Not content with simply being a manga publisher in America, the company established international branches and entered into licensing agreements in various countries, contributing to the global reach of manga and manga-inspired content. Under the “Pop Fiction” label, Tokyopop expanded its horizons to include a broader spectrum of media-related content. This encompasses novels, video games, and other entertainment media, including anime and films.


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Come the early 2000s, Tokyopop was undeniably one of the most prominent and influential manga publishers in North America. Thanks to their vast and diverse catalog of manga titles covering a wide range of genres, their books usually overshadowed other companies that tried to enter the manga market in America. Their books were some of the first manga titles to appear on retail store shelves, like Target and Wal-Mart, since those companies stopped stocking comics in the mid-90s. For many years, Tokyopop seemed to be on top of the publishing world. The good times, as they say, were not to last though.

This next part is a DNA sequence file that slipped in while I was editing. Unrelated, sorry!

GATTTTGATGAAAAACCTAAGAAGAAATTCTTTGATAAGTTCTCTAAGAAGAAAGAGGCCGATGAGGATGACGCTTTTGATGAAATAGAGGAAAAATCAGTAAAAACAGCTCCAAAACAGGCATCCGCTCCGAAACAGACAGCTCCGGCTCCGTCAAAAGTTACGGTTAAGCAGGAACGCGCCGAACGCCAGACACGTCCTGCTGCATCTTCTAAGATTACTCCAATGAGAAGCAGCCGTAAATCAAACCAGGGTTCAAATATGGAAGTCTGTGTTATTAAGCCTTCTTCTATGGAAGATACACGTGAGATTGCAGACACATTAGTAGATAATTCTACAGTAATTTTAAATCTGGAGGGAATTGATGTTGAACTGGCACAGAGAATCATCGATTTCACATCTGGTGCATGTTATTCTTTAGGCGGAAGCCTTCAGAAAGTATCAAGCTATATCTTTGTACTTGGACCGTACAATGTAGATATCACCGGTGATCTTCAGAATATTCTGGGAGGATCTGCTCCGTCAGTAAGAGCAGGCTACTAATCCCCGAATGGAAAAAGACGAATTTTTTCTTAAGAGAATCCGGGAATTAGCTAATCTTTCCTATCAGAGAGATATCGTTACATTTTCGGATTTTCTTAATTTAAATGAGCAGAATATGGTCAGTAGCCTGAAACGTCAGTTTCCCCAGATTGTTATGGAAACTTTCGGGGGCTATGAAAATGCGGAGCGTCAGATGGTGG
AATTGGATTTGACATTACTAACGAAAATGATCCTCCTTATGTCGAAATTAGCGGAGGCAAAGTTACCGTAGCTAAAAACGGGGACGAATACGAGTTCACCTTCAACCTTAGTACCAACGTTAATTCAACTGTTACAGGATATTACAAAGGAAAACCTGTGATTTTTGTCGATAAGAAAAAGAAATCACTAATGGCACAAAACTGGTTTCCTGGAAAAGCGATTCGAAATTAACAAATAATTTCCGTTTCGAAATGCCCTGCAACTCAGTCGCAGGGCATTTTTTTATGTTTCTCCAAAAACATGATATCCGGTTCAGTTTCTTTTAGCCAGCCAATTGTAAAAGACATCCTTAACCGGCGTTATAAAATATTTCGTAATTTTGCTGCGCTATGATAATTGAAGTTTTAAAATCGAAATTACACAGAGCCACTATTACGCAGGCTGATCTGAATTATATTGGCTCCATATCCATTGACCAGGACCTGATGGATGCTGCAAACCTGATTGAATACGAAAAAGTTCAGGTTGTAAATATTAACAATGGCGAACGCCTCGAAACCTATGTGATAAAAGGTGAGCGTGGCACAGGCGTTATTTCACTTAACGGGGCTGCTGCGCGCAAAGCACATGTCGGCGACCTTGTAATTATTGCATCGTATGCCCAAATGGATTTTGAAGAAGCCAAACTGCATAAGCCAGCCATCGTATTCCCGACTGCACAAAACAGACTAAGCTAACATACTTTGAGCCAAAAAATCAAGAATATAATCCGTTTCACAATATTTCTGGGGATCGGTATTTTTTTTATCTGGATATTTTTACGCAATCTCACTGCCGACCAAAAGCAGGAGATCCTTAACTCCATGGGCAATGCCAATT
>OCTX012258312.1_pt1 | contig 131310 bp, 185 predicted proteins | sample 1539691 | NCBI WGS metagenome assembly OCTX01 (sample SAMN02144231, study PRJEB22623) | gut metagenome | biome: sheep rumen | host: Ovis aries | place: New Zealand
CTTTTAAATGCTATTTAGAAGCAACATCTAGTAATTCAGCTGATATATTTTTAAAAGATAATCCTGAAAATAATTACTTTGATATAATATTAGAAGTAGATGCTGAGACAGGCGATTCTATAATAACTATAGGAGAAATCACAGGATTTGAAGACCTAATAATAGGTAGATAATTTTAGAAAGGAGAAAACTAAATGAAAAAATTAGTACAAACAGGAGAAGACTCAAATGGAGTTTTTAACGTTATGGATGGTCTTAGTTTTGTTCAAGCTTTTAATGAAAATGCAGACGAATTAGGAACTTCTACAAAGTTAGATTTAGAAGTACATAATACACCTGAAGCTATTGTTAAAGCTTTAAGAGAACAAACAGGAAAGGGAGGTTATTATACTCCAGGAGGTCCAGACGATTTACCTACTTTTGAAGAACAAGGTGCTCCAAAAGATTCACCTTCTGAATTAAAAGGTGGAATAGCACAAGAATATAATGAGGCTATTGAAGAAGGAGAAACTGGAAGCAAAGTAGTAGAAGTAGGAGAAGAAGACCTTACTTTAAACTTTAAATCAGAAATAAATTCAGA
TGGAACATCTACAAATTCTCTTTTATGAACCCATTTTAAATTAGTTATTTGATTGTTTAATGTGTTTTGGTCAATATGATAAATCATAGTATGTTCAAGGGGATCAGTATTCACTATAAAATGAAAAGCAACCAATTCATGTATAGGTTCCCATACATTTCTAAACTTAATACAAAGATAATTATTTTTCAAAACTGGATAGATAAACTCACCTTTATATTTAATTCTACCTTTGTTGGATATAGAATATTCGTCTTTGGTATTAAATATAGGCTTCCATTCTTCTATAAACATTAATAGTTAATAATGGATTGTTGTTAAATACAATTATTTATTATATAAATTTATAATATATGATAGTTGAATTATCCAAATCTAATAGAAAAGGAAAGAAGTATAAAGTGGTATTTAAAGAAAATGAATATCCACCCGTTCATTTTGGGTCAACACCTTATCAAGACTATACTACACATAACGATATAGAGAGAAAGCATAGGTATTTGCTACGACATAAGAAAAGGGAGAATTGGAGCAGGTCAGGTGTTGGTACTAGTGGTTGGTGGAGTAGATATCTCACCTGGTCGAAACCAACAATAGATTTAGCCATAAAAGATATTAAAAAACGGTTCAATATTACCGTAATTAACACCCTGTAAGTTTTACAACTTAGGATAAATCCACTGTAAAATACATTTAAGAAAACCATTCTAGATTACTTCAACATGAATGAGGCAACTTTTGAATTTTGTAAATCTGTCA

Other Successful Manga Publishers at the Time

In the mid-2000s, besides Tokyopop, several other manga publishers found success in the American market. Some notable publishers during that time include:

  1. VIZ Media
  2. Dark Horse Manga
  3. ADV Manga – Defunct
  4. Del Rey Manga – Defunct
  5. CMX Manga – Defunct
  6. Yen Press

While some of these publishers are no longer with us, a few have continued to thrive and grow over the years.

What Happened to them?

Borders Books